We are sticking to our plans to home school this year. As kindergarten registration comes up next spring we will revisit them. We will have more discussions and we will tour the school. We will talk to our daughter and together, as a family, decide what will work best for us.

In the meantime, I am resuming my search for that owner’s manual. It has GOT to be around here somewhere. Right?






I am still in shock at how close we are to the arrival of our second daughter, the baby we never though would be. Even being seven months into this pregnancy, I have days that I wake up and only open one eye, cautiously waiting to feel those morning jabs in my belly, half expecting that it was all a dream.

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My incredibly talented sister painted this for me. I had no words, just tears of disbelief and gratitude.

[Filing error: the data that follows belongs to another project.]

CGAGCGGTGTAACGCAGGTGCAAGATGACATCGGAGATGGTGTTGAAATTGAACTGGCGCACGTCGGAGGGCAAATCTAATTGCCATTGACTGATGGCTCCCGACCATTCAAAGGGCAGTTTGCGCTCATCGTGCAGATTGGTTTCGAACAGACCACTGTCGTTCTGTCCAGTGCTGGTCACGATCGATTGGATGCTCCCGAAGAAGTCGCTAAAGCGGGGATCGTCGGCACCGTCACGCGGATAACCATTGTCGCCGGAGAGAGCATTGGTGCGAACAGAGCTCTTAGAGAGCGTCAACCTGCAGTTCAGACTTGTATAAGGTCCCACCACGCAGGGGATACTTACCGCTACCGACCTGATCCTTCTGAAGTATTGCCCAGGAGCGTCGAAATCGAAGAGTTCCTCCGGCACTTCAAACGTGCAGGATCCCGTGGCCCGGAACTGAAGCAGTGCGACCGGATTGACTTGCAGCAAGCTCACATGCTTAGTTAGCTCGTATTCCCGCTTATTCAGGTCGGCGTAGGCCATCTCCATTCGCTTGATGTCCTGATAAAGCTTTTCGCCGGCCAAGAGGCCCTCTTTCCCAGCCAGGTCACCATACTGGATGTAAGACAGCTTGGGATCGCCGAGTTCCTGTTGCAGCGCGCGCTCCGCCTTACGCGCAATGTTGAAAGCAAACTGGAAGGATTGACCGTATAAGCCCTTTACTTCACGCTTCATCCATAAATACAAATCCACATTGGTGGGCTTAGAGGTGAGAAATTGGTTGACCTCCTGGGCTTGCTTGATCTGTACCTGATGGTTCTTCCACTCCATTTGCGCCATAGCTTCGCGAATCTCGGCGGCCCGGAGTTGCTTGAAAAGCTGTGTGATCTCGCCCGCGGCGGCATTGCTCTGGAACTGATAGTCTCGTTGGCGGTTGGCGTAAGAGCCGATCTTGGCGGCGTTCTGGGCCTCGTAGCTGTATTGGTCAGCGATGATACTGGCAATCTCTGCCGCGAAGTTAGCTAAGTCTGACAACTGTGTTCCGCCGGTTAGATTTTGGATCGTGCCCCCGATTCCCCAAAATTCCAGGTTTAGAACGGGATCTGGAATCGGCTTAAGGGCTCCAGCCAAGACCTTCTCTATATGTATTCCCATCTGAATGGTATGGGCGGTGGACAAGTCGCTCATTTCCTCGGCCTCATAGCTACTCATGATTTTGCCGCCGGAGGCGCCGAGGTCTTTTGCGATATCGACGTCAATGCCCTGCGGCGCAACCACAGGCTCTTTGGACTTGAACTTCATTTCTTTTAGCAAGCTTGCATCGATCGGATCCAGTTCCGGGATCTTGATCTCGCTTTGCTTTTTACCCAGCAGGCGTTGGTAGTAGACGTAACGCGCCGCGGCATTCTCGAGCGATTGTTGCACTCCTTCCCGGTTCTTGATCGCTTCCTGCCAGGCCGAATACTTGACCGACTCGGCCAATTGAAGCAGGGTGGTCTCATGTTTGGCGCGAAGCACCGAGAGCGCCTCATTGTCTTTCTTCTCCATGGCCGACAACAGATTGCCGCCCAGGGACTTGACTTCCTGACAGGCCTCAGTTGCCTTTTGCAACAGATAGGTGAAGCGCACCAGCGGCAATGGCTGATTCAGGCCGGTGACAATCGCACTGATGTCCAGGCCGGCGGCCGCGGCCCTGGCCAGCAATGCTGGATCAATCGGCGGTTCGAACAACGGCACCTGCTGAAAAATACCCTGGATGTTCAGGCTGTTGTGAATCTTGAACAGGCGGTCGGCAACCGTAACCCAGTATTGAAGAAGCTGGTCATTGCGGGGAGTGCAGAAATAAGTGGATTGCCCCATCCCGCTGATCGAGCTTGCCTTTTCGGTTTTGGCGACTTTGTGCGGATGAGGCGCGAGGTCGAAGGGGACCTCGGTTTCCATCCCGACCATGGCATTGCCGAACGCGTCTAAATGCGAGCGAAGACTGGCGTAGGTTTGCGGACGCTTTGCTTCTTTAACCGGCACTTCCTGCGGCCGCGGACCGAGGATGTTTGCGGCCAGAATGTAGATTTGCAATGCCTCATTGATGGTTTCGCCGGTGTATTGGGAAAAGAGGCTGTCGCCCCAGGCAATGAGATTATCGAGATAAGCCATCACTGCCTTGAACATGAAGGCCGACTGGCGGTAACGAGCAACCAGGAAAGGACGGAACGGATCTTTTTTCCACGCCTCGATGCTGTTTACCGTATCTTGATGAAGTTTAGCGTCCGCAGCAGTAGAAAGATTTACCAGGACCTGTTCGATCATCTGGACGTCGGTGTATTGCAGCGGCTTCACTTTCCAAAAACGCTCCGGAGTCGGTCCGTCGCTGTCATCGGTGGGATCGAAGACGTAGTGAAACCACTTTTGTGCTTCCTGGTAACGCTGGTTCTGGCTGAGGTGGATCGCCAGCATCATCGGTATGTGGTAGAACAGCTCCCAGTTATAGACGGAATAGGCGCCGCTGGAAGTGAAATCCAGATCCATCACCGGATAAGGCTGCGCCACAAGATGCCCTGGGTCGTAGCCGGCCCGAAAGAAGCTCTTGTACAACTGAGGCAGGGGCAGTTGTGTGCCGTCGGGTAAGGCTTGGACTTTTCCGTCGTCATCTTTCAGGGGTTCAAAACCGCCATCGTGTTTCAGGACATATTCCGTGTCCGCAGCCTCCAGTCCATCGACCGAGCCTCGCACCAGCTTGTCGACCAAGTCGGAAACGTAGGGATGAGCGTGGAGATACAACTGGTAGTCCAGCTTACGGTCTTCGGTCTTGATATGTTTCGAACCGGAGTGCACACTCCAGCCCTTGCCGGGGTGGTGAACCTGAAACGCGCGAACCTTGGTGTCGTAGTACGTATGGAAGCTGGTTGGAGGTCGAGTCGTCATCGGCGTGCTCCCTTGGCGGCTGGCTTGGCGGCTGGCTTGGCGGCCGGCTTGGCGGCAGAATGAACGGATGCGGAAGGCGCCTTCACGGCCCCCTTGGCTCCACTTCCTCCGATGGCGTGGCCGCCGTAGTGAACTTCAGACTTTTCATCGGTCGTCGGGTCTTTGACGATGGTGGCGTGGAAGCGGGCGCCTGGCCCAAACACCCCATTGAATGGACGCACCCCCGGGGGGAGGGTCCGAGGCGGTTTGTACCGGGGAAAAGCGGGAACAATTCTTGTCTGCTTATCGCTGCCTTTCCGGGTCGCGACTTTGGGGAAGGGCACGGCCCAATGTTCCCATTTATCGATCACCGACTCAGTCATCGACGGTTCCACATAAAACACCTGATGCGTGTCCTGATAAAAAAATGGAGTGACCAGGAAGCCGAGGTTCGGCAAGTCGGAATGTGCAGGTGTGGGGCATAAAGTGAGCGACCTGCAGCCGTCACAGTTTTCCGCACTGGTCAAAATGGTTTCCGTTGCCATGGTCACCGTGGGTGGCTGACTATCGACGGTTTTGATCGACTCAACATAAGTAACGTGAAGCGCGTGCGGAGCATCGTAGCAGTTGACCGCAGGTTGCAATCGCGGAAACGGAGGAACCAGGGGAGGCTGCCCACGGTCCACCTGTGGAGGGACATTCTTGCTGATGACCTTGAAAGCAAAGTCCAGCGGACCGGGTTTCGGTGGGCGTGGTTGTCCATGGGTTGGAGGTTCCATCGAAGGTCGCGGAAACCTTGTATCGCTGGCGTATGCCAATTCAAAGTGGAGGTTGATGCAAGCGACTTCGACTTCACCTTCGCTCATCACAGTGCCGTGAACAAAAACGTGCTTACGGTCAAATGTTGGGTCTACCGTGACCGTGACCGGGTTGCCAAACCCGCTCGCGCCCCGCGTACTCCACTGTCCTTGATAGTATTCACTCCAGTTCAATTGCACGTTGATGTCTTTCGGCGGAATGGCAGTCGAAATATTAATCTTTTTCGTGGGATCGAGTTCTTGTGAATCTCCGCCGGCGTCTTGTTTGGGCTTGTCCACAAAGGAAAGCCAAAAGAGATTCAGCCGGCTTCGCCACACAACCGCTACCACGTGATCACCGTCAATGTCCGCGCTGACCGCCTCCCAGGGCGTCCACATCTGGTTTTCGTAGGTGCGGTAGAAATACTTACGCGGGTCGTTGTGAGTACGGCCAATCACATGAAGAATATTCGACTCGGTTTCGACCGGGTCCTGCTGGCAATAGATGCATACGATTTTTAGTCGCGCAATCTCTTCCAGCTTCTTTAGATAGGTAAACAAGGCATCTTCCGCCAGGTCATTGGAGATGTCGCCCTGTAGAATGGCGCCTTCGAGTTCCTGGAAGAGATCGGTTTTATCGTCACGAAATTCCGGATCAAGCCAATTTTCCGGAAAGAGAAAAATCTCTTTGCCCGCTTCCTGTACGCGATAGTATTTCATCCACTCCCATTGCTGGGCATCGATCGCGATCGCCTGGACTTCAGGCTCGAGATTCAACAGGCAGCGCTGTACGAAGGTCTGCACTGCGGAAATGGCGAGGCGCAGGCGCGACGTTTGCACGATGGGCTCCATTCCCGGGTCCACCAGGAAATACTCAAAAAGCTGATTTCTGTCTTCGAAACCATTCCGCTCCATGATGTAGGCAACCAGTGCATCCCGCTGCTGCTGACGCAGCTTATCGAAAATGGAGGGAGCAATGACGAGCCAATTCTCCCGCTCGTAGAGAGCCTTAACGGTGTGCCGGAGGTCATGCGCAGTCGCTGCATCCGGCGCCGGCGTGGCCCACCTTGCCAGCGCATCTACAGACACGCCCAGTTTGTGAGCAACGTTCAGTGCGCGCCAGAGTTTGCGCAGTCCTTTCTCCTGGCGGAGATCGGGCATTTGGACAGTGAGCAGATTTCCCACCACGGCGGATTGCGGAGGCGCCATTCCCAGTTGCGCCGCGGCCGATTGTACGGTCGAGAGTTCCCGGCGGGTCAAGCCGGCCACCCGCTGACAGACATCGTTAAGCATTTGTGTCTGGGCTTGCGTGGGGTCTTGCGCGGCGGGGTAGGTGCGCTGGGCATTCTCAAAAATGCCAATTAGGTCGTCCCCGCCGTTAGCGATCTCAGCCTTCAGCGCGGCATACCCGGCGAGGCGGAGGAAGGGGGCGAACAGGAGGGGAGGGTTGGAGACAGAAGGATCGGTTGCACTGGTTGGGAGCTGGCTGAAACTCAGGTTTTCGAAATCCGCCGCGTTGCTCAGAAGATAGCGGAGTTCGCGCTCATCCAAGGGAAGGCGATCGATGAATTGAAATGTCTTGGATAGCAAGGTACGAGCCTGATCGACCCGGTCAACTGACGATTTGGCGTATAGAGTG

It was a dream. One that we have been blessed to have come true. It is amazing.

Last weekend my mom and sisters threw us a baby shower. The theme was rainbows, in honor of our rainbow baby. We were surrounded by love and laughter. Even far-away friends were there in spirit. It was perfect.

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Since Saturday more than a few people have been in touch, sad that could not attend. They sent their love our way but wanted to do more and have been asking about registry information. And then, there is the relentless crew of INCREDIBLE people over on the Juicebox Confession Facebook page who have been nudging and begging asking me to throw a JbC virtual shower of sorts.